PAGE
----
Philadelphia Pregnancy Discrimination

Philadelphia Pregnancy Discrimination

Philadelphia Lawyers Protecting the Rights of Women in the Workplace

About 28% of Philadelphia households have kids under age 18 living there. Around 32% have married couples living together. Federal, state, and local laws forbid Philadelphia workplace discrimination based on pregnancy, childbirth, or related medical conditions. That means that your employer is not supposed to treat you adversely because you are pregnant, are about to give birth, or have a medical condition arising out of pregnancy, such as gestational diabetes or preeclampsia. Pregnancy discrimination is a form of sex/gender discrimination. If you believe that you have been affected by this conduct in the workplace, you should consult a Philadelphia pregnancy discrimination lawyer.

Laws Prohibiting Pregnancy Discrimination

Title VII of the Civil Rights Act of 1964, the Pennsylvania Human Relations Act (PHRA), and the Philadelphia Fair Practices Ordinance prohibit pregnancy discrimination. There are some important differences among these laws. Generally, Title VII only applies to larger employers, those with at least 15 employees and Damages are capped based on the employer’s size. The PHRA and local laws apply to smaller businesses. The PHRA does not allow you to recover punitive damages, but it does not cap compensatory damages.

Title VII was amended by the Pregnancy Discrimination Act. Under the Pregnancy Discrimination Act, it is illegal for covered employers to make adverse employment decisions against workers because they are pregnant, are going through childbirth, or have a related medical problem. The federal law provides that women who are pregnant or have conditions related to pregnancy should be treated just as other employees who have similar limits or abilities are treated. Employers covered by Title VII are not allowed to refuse to hire you because of your pregnancy, a pregnancy-related condition, or due to the prejudices of clients, coworkers, or customers. Title VII also forbids an employer from allowing a hostile work environment based on pregnancy, childbirth, or a pregnancy-related condition. A pregnancy discrimination attorney in Philadelphia can help you determine what is the best course of action to pursue your claims.

Identifying Pregnancy Discrimination

Employers cannot single out pregnancy-related conditions to decide whether or not an employee is able to work. On the other hand, if an employer asks employees to present doctor's notes about being unable to work for other temporary disabilities, the employer can also require you to present a doctor's note regarding your pregnancy-related condition and ability to work. Therefore, if you are not able to do your job because of your pregnancy, your employer needs to treat you in the same way as it would another temporarily disabled employee. For example, if your employer permits temporarily disabled workers to change assignments, perform job tasks from home, or go on disability leave (or leave without pay), the employer needs to allow a pregnant employee who is temporarily disabled to do the same. Your employer is also not permitted to retaliate against you for requesting a reasonable accommodation or complaining that your pregnancy is not being accommodated. Our Philadelphia pregnancy discrimination attorneys can help you hold an employer accountable for violating these rules as well.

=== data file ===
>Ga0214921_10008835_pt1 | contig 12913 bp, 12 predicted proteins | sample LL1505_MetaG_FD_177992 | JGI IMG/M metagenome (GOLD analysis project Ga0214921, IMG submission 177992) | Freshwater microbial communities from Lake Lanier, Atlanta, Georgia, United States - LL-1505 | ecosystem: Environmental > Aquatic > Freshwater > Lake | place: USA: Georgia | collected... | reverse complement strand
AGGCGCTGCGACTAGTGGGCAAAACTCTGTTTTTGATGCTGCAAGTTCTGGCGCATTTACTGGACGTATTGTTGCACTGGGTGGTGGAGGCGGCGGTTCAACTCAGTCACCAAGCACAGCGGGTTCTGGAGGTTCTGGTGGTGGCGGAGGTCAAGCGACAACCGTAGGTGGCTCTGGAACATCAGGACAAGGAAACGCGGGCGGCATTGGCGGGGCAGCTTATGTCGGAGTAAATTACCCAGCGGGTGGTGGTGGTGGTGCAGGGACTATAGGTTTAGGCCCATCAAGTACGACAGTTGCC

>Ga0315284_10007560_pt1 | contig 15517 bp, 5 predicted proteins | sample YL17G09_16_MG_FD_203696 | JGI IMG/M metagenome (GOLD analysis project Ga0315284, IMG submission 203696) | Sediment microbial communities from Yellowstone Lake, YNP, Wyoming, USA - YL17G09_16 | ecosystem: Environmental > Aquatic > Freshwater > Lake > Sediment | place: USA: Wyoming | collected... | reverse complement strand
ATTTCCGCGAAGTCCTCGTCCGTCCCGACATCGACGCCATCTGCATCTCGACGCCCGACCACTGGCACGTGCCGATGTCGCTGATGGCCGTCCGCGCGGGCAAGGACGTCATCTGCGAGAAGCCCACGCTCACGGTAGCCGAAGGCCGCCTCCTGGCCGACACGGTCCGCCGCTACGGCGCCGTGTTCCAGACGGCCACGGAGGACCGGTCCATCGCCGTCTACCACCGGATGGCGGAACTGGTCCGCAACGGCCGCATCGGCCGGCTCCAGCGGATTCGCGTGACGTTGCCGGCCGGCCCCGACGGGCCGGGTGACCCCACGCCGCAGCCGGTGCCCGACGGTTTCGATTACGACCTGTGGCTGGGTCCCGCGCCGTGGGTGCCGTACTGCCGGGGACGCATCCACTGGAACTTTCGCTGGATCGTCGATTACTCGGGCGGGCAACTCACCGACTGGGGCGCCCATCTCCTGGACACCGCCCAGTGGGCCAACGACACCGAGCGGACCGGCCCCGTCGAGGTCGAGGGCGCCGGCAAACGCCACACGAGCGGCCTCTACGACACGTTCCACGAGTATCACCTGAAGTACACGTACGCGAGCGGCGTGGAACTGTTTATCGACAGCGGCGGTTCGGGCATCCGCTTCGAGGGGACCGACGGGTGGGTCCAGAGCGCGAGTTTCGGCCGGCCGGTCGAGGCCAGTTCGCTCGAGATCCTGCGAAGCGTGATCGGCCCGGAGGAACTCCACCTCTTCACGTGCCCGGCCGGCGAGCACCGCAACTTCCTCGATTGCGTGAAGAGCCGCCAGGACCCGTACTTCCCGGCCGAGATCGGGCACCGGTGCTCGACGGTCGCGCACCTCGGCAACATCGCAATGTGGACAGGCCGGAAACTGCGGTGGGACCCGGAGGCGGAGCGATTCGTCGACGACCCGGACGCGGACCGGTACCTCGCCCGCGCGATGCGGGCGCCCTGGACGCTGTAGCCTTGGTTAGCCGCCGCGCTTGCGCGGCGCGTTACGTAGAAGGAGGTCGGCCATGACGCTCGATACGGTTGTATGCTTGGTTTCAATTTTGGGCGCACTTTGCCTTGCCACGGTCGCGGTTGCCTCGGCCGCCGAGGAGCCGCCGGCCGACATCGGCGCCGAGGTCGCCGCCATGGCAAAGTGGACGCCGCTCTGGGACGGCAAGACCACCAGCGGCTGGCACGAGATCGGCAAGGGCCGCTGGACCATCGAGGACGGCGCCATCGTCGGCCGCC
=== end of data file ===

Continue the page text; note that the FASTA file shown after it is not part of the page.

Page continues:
Taking Leave Based on Pregnancy

Employers need to hold a job open for pregnancy-related leave as long as they would for an employee who takes disability or sick leave for reasons other than pregnancy. Employers also cannot enact a rule requiring an employee to come back to work at a pre-set time period after childbirth. Moreover, the health insurance that your employer provides needs to cover pregnancy-related conditions in the same manner as it handles the costs of other medical problems. Your employer is also not allowed to restrict benefits for pregnant women only to employees who are married, and if your employer gives benefits to any worker on leave, the employer needs to give the same benefits to women on pregnancy related leave.. Similarly, a pregnant worker should be treated in the same way as other temporarily disabled workers in terms of vacation calculations, accrual of seniority, and pay increases.

The Fair Practices Ordinance

Likewise, under the Philadelphia Fair Practices Ordinance, pregnancy is considered a temporary disability. Employers are required to give you the same benefits and treatment that they give to employees with temporary disabilities. Any such policy should be clearly set forth. It is illegal for an employer to fail to give you a reasonable accommodation for a pregnancy-related condition, childbirth, or pregnancy as long as you ask for the accommodation, and the accommodation that you request would not pose an undue hardship. The law does not require you to get any documentation or support from your doctor to request the accommodation. Reasonable accommodations could include restroom breaks, restructuring of the job, and periodic rest.

Consult an Experienced Pregnancy Discrimination Lawyer in the Philadelphia Area

If you have been subjected to pregnancy discrimination at your job, you should consult the employment litigators at Phillips & Associates. You can call us at (866) 229-9441 or complete our online form to set up a free consultation.

1635 Market St #1600A
Philadelphia, PA 19103
Phone: (866) 229-9441
Fax: (866) 229-9441

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